Value Creation by Business Lawyers: Legal Skills and Asset Pricing

Ronald J. Gilson, Columbia Law School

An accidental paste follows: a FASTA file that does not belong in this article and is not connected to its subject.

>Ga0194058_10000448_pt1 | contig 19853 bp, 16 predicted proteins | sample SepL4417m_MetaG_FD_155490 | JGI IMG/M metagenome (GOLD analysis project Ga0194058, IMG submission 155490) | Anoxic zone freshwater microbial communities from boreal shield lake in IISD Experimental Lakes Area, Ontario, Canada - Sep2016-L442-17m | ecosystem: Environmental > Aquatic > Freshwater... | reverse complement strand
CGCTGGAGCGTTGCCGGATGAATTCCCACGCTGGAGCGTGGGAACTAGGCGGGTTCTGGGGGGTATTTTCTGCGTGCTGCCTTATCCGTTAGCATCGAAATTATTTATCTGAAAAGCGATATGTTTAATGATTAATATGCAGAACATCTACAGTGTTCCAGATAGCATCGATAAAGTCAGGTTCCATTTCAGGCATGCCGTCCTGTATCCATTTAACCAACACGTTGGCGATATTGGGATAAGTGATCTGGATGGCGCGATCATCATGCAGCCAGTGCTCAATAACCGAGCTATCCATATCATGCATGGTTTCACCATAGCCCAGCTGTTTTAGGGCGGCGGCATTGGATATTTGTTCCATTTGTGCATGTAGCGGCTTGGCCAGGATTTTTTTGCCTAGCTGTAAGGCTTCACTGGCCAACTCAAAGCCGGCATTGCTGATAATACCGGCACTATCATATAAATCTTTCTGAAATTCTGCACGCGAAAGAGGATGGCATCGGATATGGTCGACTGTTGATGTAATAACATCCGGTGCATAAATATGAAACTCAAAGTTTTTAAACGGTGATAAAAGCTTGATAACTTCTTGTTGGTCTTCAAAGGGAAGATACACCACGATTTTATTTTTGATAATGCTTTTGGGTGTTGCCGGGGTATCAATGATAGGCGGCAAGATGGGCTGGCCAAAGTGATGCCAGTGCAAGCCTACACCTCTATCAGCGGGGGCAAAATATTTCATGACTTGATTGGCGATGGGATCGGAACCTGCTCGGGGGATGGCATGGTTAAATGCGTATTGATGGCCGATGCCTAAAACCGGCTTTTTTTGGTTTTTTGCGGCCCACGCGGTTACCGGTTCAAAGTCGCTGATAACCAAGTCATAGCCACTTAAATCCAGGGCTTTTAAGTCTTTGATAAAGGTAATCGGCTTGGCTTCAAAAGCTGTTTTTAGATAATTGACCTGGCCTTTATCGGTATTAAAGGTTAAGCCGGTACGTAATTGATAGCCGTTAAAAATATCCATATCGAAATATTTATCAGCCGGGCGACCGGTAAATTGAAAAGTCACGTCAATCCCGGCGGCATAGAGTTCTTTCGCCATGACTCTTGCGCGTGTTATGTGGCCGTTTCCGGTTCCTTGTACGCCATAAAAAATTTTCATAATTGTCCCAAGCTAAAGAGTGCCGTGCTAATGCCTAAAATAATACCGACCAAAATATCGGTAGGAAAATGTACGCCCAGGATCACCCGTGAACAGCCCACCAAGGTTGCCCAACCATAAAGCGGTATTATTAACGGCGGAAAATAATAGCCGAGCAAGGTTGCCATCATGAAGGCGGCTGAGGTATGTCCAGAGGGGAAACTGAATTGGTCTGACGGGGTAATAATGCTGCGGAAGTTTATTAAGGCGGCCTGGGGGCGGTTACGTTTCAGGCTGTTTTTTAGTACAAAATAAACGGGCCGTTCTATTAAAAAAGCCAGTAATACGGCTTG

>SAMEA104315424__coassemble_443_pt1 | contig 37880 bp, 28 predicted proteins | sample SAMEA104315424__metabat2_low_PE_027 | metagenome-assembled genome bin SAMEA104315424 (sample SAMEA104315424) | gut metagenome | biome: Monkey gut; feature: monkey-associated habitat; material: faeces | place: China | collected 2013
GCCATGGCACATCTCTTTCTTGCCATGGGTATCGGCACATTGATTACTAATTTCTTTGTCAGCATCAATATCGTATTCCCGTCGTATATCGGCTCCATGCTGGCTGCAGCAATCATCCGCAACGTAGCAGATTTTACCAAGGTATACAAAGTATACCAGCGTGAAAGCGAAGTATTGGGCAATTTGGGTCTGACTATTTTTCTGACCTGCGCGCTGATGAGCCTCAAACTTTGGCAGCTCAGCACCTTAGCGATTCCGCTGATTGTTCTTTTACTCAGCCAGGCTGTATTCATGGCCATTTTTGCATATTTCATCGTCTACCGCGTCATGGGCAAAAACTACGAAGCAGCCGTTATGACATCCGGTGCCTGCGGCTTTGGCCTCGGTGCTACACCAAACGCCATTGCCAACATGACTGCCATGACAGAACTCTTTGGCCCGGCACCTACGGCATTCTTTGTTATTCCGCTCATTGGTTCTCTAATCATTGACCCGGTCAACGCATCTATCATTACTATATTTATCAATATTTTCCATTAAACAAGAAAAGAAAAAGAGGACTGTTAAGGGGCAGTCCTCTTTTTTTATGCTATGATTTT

What do business lawyers really do? Embarrassingly enough, at a time when lawyers are criticized with increasing frequency as nonproductive actors in the economy,1 there seems to be no coherent answer.2 That is not, of course, to say that answers have not been offered; there are a number of familiar responses that we have all heard or, what is worse, that we have all offered at one time or another without really thinking very hard about them. The problem is that, for surprisingly similar reasons, none of them is very helpful.3 Clients have their own, often quite uncharitable, view of what business lawyers do. In an extreme version, business lawyers are perceived as evil sorcerers who use their special skills and professional magic to relieve clients of their possessions. Kurt Vonnegut makes the point in an amusing way. A law student is told by his favorite professor that, to get ahead in the practice of law, "a lawyer should be looking for situations where large amounts of money are about to change hands."